Tips to Help Your Teen’s Mental Health in High School

Being a teenager has never been easy. The rush of hormones, combined with the physical changes and emotional turmoil they experience can be overwhelming. This true of both the teenagers and their parents.

When kids begin high school, these changes are magnified by the issues teens face today. These problems include things that teens didn’t face in the past. These things include cyberbullying and social isolation.

We are going to look at some tips that can help you as a parent assist your teenager to enjoy their high school years.

Chronic Stress

It is certainly no surprise to parents that their kids are stressed about their reputation. However, a recent study conducted by New York University suggests that students are under far more chronic stress than ever before.

Chronic stress is highly linked to the development of mental health issues in children. In a paper written in 2003 by E. Costello, et. al., listed the initial onset of mental health disorders beginning at the age of nine.

Mental Health Issues Teenagers Face

By the age of sixteen years, as much as 37.7% of children have already met the criteria of at least one mental health disorder. These include conduct disorder and attention-deficit hyperactive disorder (ADHD). 

These statistics translate into teens in high school who are affected by a mental health disorder. Mixing this with a giant increase in a teen’s stress level and you have a recipe for disaster.

Peer Pressure

Peer pressure is best defined as high school students being pressured into doing something they wouldn’t do.

They do these things to feel accepted and valued by other students. This strong influence can be both negative and positive.

Some examples of positive peer pressure may be those that steer a student to attend school functions like the band or becoming a cheerleader.

These activities improve the social contact of adolescents and their self-esteem. This type of peer pressure also helps teens to become more assertive.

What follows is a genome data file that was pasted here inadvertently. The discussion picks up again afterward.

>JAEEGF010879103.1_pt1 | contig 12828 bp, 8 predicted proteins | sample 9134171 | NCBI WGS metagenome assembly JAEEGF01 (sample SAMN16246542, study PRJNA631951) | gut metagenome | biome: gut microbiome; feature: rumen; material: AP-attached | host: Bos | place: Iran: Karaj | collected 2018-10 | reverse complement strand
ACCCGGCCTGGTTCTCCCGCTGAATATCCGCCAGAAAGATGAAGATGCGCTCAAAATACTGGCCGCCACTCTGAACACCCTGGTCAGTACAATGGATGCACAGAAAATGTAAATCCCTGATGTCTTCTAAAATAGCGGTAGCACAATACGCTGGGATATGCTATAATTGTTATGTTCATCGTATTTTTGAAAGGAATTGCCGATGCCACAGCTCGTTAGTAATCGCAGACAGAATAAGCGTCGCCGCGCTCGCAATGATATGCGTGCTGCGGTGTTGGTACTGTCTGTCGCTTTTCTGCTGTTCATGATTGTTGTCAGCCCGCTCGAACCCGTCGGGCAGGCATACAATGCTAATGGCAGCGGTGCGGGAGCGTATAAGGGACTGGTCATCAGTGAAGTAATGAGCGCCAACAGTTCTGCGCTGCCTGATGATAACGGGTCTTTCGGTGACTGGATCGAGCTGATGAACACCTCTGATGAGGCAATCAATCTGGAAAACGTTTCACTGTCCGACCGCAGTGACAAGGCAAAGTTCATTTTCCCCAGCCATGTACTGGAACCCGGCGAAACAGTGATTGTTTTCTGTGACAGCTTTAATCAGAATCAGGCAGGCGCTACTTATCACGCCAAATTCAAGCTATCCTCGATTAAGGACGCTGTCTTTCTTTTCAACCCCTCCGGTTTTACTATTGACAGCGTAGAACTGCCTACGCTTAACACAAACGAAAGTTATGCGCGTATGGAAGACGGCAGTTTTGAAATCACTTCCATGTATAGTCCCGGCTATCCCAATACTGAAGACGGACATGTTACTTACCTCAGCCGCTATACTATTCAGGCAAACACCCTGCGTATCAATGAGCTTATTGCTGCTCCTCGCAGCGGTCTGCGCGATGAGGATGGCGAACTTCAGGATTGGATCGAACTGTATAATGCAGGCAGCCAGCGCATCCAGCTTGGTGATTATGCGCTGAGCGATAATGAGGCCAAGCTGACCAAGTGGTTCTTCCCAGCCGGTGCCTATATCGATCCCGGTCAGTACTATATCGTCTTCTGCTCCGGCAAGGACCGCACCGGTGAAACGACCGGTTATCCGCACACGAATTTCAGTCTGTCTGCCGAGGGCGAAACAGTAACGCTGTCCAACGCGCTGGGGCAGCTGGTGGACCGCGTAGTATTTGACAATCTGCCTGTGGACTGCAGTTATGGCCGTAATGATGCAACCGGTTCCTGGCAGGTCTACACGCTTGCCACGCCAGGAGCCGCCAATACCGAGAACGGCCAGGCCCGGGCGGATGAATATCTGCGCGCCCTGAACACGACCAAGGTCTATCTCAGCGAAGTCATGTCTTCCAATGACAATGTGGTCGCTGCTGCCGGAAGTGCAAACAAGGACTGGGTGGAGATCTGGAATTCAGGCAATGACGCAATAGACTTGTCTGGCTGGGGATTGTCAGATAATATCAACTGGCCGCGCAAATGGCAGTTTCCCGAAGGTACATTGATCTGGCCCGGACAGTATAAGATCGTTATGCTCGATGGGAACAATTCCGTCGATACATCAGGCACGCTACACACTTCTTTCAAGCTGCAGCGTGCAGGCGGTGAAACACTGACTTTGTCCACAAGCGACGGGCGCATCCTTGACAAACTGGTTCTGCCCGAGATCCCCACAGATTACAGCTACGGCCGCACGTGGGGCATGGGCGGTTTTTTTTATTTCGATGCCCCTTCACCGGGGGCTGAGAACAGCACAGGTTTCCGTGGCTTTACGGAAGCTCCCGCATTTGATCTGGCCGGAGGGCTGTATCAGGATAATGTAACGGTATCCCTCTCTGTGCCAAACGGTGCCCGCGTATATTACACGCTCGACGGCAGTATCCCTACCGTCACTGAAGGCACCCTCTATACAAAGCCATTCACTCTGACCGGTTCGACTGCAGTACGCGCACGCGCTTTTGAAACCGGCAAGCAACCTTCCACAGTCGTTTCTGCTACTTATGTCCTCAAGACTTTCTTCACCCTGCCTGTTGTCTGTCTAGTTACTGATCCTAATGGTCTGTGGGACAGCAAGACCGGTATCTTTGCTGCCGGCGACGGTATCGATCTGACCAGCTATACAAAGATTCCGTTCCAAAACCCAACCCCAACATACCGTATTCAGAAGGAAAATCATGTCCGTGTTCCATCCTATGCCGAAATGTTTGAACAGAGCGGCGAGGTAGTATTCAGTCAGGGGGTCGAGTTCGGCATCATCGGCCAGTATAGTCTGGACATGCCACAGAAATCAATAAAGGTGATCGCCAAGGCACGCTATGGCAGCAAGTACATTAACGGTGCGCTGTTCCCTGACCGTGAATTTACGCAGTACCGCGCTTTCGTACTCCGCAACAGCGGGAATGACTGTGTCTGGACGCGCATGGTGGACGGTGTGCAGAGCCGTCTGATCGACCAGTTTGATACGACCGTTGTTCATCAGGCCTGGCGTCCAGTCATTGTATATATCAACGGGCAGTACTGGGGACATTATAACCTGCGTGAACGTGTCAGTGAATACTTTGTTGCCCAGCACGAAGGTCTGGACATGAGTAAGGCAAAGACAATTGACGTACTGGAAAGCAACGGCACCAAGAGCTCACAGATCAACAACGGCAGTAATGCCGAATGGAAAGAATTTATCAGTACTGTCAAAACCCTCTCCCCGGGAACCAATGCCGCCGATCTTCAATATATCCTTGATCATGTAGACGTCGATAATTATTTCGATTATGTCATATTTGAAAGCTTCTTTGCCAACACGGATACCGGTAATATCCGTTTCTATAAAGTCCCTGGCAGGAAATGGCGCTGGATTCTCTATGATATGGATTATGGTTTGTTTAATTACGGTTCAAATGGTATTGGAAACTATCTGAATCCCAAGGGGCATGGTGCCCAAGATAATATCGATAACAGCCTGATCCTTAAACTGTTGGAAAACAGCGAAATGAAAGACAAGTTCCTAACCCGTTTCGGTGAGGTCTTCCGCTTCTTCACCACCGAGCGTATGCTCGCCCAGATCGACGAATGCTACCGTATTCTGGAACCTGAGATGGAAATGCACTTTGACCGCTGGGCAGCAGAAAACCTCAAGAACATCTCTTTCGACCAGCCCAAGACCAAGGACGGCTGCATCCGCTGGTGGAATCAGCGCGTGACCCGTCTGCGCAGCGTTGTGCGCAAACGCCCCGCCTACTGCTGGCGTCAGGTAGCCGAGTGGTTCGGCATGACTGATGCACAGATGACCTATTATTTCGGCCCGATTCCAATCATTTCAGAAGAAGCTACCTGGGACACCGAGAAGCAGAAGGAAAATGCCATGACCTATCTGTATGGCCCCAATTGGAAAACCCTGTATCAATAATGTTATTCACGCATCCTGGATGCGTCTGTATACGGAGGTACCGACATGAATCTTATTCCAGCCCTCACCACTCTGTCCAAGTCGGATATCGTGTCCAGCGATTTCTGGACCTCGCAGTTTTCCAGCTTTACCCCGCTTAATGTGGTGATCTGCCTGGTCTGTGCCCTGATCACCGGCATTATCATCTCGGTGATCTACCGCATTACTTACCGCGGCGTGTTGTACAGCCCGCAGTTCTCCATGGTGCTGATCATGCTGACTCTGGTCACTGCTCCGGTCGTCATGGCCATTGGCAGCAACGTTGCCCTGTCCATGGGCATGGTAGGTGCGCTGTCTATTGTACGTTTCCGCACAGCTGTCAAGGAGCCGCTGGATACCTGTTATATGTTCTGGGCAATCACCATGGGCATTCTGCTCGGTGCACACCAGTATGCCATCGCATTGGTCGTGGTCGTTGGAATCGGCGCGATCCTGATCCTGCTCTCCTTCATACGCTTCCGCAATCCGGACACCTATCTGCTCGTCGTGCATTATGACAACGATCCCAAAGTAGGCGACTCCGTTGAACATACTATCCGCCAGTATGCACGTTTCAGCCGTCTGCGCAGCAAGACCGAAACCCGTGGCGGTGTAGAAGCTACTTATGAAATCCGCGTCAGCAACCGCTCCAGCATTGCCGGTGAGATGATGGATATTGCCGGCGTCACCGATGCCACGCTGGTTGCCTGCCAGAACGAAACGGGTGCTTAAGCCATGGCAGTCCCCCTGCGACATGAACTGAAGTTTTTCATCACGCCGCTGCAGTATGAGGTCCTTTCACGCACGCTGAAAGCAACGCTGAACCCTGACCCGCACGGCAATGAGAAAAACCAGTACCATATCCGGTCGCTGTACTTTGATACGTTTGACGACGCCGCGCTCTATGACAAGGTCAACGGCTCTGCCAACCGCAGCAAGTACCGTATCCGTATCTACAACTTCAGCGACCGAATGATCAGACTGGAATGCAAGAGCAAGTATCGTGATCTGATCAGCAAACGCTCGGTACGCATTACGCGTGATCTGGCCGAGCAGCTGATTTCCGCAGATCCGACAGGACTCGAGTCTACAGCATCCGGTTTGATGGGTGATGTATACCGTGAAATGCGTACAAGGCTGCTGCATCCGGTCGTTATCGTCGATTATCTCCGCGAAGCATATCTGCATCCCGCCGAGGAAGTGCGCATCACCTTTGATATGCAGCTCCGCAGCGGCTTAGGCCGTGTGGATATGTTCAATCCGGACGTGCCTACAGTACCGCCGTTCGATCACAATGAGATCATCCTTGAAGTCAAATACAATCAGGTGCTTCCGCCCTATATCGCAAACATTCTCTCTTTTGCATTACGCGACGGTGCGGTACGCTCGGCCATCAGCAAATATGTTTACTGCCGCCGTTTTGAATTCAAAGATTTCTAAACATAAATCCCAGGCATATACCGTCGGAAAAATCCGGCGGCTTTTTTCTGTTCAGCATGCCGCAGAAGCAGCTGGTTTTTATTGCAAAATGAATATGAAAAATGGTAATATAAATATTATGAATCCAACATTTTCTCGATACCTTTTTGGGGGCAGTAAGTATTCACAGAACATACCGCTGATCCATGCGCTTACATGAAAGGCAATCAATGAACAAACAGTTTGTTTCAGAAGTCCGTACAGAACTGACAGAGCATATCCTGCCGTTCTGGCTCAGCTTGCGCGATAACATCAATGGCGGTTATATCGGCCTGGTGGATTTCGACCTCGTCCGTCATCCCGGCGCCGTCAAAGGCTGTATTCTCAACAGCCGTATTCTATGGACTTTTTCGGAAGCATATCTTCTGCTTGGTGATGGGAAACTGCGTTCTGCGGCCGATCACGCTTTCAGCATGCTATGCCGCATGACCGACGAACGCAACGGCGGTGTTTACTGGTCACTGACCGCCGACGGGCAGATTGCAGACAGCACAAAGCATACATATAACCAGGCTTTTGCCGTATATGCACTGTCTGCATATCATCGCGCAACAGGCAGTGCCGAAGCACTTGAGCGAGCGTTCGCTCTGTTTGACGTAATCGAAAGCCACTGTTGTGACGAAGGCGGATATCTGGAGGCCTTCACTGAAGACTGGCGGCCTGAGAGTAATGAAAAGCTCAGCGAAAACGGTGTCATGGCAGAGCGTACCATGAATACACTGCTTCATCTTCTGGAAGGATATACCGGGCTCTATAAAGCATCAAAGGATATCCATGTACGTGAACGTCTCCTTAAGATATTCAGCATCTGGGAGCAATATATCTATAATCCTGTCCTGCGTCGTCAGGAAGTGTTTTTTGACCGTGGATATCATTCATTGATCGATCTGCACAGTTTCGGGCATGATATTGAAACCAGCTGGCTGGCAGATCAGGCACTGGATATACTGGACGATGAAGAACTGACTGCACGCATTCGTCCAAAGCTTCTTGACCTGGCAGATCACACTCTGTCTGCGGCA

In contrast, negative peer pressure can make your teenager try out things that are not safe. These activities may include breaking the law. Teens feel peer pressure to take part in sexual activity, smoke or to use alcohol and drugs.

Tips to Help Your Teen Cope with Negative Peer Pressure

The first and most important defensive move parents can take is to keep the lines of communication open.

Staying connected to your child’s fears and struggles will help you gauge when your student needs help.

By doing this you can suggest ways for them to say no when approached about drugs or sex.

Being in a group of other teens makes for an extremely difficult situation for kids. Like all teenagers, they deeply desire to fit into the crowd.

Here’s a fantastic tip to help your kids when faced with negative peer pressure.

Give your kids a way out of any uncomfortable situation facing them. Arrange with your high school student a code phrase they can text or call that tells you they are feeling unsafe.

The phrase could be something simple like, “How is Grandma?” When you receive that text or call you can tell your child that Grandma is worse and you will be right there to pick her/him up.

In this way, your teen can show the messages to their friends and say they have to go home immediately. They can then leave without anyone putting more pressure on them.

Social Isolation

Humans have evolved to be highly social creatures. From birth, we seek out the comfort and company of others.

Being accepted as a part of a social group like family or friends is vital for humans to have a healthy self-esteem.

From time to time all humans experience loneliness. Loneliness is best defined as a temporary lack of interaction between ourselves and society.

Social isolation is different.

It encompasses a complete or nearly complete lack of contact with society.

High school students can become socially isolated by their socializing online through computers, pads and cell phones.

What may appear to be a harmless pastime, can have dire consequences. People require in-person contact to remain healthy, and teens are no exception.

For this reason, adolescents are very vulnerable to detrimental developmental brain changes caused by lack of physical contact.

There is a lot to be said for your teen sitting and laughing in the living room chatting with friends. But the use of social media and electronics has taken away this basic human need.

The Teen Brain and Social Isolation

The effect on the brain by social isolation can be devastating. This is because the protein cells needed to develop the nervous system are disrupted in their growth.

A high school student may have long-lasting behavioral issues due to these brain changes. These may include serious thinking and social problems. Also, they may even have long-lasting memory problems.

Not only is there the danger of physical changes to a teens brain from social isolation, but also to their mental health.